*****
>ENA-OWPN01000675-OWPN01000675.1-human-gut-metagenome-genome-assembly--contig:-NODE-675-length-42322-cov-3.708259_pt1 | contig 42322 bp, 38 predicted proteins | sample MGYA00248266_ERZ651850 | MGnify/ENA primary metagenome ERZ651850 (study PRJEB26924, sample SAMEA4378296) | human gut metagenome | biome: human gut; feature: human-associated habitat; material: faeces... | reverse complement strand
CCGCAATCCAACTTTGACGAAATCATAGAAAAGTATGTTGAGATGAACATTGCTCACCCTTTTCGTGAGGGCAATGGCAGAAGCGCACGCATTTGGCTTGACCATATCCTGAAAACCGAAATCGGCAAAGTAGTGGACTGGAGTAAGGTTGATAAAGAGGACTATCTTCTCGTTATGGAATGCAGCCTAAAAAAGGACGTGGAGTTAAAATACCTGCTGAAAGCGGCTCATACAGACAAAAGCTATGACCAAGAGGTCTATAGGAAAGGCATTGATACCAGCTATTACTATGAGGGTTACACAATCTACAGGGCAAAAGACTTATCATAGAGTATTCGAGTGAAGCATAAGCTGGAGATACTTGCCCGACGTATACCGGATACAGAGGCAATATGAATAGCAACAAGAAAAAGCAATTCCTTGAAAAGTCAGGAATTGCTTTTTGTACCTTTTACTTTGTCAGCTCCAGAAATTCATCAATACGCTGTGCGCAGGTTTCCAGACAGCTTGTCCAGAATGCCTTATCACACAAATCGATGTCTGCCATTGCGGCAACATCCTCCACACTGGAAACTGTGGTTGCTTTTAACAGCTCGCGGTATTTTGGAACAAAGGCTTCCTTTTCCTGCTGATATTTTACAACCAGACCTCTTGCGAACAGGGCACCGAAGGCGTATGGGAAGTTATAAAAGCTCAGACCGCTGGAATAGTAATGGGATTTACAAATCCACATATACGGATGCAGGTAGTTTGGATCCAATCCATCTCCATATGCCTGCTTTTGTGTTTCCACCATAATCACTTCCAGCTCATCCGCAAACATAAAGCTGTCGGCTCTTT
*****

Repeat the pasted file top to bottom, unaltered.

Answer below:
>ENA-OWPN01000675-OWPN01000675.1-human-gut-metagenome-genome-assembly--contig:-NODE-675-length-42322-cov-3.708259_pt1 | contig 42322 bp, 38 predicted proteins | sample MGYA00248266_ERZ651850 | MGnify/ENA primary metagenome ERZ651850 (study PRJEB26924, sample SAMEA4378296) | human gut metagenome | biome: human gut; feature: human-associated habitat; material: faeces... | reverse complement strand
CCGCAATCCAACTTTGACGAAATCATAGAAAAGTATGTTGAGATGAACATTGCTCACCCTTTTCGTGAGGGCAATGGCAGAAGCGCACGCATTTGGCTTGACCATATCCTGAAAACCGAAATCGGCAAAGTAGTGGACTGGAGTAAGGTTGATAAAGAGGACTATCTTCTCGTTATGGAATGCAGCCTAAAAAAGGACGTGGAGTTAAAATACCTGCTGAAAGCGGCTCATACAGACAAAAGCTATGACCAAGAGGTCTATAGGAAAGGCATTGATACCAGCTATTACTATGAGGGTTACACAATCTACAGGGCAAAAGACTTATCATAGAGTATTCGAGTGAAGCATAAGCTGGAGATACTTGCCCGACGTATACCGGATACAGAGGCAATATGAATAGCAACAAGAAAAAGCAATTCCTTGAAAAGTCAGGAATTGCTTTTTGTACCTTTTACTTTGTCAGCTCCAGAAATTCATCAATACGCTGTGCGCAGGTTTCCAGACAGCTTGTCCAGAATGCCTTATCACACAAATCGATGTCTGCCATTGCGGCAACATCCTCCACACTGGAAACTGTGGTTGCTTTTAACAGCTCGCGGTATTTTGGAACAAAGGCTTCCTTTTCCTGCTGATATTTTACAACCAGACCTCTTGCGAACAGGGCACCGAAGGCGTATGGGAAGTTATAAAAGCTCAGACCGCTGGAATAGTAATGGGATTTACAAATCCACATATACGGATGCAGGTAGTTTGGATCCAATCCATCTCCATATGCCTGCTTTTGTGTTTCCACCATAATCACTTCCAGCTCATCCGCAAACATAAAGCTGTCGGCTCTTT